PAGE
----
Who is Jesus? (27-33)
In 2006 Baywatch star David Hasselhoff was thrown out of Wimbledon. He tried to barge into the tennis players’ private bar after drinking all day. As he was escorted out by security he yelled, ‘All I want is a drink, do you know who I am?’[i]
That is very much not the way Jesus asked his disciples (27), ‘Who do people say I am?’ and then (29), ‘What about you? Who do you say I am?’
I wonder how you would answer that?
Notice the question isn’t about who Jesus actually is. That, we don’t get to decide for ourselves. Jesus is God’s one and only Son, he is the Saviour, he is Lord. Jesus didn’t ask, ‘Who am I?’
No; he asked, ‘Who do you say I am?’ It’s a personal question, it’s subjective not objective; what we think of Jesus doesn’t affect who he is, but it does affect the way we respond to him.
Take Peter (29): ‘You are the Messiah,’ he says. It’s a great answer. ‘Messiah’ in Hebrew and ‘Christ’ in Greek mean the same thing; Peter was saying Jesus was chosen and anointed by God for a purpose – like the prophets, priests, and kings of old. Sounds great, but the devil was in the detail.
Immediately (31) Jesus began to teach them what it meant for him to be the Messiah: he would suffer, be rejected, killed, and then rise again.
I can understand why Peter and the disciples didn’t like that. The Messiah was supposed to be a strong, all-conquering leader. The Messiah was supposed to be like king David: mighty in battle, strong to save. The Messiah was supposed to come in glory and majesty. The Messiah was supposed to win.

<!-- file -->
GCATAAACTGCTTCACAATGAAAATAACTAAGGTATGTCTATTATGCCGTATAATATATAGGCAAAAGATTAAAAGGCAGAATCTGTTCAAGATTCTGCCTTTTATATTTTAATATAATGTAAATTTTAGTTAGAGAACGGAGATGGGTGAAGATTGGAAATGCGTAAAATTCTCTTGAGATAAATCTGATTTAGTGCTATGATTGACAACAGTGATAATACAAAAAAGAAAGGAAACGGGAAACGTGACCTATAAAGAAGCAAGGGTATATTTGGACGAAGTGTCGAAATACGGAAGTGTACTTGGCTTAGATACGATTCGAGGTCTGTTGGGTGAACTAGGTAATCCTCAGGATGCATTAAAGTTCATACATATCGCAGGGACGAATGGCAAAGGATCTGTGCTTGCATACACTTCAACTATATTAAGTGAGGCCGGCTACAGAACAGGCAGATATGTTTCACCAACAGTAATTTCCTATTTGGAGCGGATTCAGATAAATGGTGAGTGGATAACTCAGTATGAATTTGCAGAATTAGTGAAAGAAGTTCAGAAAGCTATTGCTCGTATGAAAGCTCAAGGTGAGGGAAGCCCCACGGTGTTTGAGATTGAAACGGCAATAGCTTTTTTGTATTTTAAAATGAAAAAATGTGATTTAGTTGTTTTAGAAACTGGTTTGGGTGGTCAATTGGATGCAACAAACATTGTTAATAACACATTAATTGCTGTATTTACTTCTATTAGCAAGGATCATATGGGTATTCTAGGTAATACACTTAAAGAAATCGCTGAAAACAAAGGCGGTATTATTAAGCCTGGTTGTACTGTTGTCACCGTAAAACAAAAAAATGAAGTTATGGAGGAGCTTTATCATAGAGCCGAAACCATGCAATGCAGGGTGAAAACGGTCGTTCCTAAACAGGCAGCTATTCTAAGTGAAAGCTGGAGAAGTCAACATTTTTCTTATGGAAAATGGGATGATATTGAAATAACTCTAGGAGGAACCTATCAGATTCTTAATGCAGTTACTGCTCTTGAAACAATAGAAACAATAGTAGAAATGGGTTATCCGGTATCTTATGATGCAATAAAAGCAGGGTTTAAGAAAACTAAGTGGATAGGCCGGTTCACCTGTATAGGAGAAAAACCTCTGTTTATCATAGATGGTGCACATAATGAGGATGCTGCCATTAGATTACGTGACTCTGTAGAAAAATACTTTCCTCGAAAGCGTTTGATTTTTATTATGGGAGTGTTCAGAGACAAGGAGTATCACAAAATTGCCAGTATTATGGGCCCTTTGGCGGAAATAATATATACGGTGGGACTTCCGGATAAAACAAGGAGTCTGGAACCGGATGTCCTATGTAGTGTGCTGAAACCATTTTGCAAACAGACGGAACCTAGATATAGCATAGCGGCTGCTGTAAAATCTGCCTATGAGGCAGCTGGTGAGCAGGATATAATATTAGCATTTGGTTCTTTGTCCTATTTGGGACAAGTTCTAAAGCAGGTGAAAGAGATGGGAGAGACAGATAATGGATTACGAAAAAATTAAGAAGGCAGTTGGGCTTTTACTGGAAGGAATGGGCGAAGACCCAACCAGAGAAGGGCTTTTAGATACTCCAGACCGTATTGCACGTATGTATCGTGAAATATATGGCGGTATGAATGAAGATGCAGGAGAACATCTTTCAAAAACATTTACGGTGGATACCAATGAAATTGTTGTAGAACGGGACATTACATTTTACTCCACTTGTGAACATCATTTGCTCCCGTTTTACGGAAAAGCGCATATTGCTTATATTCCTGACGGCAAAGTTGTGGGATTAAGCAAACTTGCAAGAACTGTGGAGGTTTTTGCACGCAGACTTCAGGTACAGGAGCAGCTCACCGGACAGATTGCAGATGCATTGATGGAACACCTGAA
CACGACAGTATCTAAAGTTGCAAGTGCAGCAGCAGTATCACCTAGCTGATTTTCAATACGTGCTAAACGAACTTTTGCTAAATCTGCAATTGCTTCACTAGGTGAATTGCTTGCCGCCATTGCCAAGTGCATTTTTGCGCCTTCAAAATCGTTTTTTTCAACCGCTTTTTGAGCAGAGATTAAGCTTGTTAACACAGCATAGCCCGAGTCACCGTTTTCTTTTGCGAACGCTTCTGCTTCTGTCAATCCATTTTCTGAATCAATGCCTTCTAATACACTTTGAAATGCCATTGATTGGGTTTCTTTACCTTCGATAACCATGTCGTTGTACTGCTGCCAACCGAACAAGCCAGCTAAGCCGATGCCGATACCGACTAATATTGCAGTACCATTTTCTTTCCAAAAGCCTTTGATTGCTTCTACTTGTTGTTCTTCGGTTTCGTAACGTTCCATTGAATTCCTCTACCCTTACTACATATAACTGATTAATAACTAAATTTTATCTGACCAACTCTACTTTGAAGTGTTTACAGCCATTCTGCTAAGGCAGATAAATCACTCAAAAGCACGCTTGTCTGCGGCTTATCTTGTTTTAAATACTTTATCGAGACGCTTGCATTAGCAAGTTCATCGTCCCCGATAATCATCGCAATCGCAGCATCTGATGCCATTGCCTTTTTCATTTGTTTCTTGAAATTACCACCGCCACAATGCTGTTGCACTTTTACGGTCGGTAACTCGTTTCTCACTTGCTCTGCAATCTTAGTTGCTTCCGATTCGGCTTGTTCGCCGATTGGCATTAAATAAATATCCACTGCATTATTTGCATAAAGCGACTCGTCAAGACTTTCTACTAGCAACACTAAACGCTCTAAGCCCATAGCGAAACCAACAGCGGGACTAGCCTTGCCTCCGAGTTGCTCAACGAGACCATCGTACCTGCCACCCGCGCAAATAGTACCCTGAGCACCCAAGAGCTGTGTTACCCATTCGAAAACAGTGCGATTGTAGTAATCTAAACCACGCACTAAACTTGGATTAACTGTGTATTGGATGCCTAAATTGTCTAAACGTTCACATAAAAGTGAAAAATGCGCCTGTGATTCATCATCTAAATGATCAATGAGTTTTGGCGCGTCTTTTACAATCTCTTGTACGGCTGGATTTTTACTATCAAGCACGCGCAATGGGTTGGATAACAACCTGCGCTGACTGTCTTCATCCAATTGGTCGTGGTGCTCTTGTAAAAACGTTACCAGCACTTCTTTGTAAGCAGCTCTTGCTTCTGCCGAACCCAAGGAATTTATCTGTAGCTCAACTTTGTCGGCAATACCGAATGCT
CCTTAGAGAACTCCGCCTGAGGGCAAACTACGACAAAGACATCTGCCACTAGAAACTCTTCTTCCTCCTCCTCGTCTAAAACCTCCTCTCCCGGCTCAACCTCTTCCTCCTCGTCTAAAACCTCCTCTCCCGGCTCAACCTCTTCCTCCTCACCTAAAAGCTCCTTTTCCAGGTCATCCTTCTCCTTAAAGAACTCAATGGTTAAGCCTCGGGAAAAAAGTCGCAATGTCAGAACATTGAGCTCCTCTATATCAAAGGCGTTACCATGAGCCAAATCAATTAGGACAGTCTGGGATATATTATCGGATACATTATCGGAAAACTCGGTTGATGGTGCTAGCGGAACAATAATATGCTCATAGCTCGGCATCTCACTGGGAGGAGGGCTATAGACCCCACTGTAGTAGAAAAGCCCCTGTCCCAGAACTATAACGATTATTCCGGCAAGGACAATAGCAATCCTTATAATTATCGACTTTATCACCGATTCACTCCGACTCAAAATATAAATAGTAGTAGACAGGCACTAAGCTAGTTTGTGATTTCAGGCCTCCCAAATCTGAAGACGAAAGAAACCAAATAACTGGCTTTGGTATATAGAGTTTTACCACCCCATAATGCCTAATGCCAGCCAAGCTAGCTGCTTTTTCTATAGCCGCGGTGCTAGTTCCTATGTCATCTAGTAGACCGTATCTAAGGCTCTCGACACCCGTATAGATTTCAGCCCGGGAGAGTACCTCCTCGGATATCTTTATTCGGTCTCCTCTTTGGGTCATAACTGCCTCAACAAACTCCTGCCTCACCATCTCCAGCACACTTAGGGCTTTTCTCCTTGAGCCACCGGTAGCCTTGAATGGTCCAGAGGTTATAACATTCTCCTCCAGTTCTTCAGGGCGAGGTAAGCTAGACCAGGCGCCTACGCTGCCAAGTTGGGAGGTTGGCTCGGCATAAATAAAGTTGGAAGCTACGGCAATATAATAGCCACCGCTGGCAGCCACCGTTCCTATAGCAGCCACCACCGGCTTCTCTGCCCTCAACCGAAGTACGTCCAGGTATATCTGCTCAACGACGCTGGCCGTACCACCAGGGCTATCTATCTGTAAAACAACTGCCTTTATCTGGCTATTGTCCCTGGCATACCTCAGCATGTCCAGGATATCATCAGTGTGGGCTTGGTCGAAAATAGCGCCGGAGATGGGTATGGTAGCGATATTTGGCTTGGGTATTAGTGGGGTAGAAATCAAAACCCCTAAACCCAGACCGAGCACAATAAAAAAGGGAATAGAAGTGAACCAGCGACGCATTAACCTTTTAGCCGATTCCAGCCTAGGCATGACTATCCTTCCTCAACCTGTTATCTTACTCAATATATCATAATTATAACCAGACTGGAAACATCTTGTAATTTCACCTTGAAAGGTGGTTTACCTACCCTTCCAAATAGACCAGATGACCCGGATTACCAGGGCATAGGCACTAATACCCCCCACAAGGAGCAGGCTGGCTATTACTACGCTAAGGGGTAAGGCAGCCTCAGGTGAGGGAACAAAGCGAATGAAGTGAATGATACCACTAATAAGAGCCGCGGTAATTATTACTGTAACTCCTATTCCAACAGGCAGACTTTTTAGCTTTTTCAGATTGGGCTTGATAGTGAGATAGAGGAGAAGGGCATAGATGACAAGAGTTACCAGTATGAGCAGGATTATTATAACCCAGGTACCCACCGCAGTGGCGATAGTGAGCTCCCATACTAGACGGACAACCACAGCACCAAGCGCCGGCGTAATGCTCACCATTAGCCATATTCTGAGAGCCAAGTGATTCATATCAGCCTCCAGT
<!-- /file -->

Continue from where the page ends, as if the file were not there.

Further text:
Peter used the right word – Messiah – but he meant the wrong thing. He was rebuked by Jesus in the harshest possible way (33): ‘Get behind me, Satan! You do not have in mind the concerns of God, but merely human concerns.’
Peter was rebuked, but not for being wrong. Mark tells us Jesus taught this message plainly (32) – so Peter’s sin was not listening, his sin was insisting he knew better than Jesus. That is no small error, it is to act as God’s enemy: ‘Get behind me, Satan!’
Friends, let that sink in for a moment. When we refuse to listen to God’s word, when act as though we know better – we are on dangerous ground. It isn’t a modern problem, it’s the definition of sin: pride, and rebellion against God.
Why did the Egyptian refuse to believe he was drowning? Because he was in denial...
You are blessed this morning that there’s only one denial pun in my sermon. Denying myself is not something I’m good at, which is why I’ve put on a stone and a half since moving here. But that’s not the self-denial Jesus is talking about .
I’ve already asked you one question this morning – here’s another: ‘What does it mean to be a disciple?’ It’s one of those words used a lot in the New Testament – but what does it mean?
It wasn’t a word Jesus invented. It was common in those times for a teacher to gather about himself a group of disciples who would learn from him. When Jesus called the Twelve Disciples it wasn’t unusual, though his choice of people was.
Jesus didn’t invent having disciples, but he made something new out of it. And rather handily the Bible records for us what he said so we know what it means to be one of his disciples today.
It turns out Jesus’ disciples learn from him, and follow him as leader and as the pattern or model for our lives as well – not as an all-conquering war hero, but the one who died to give us life.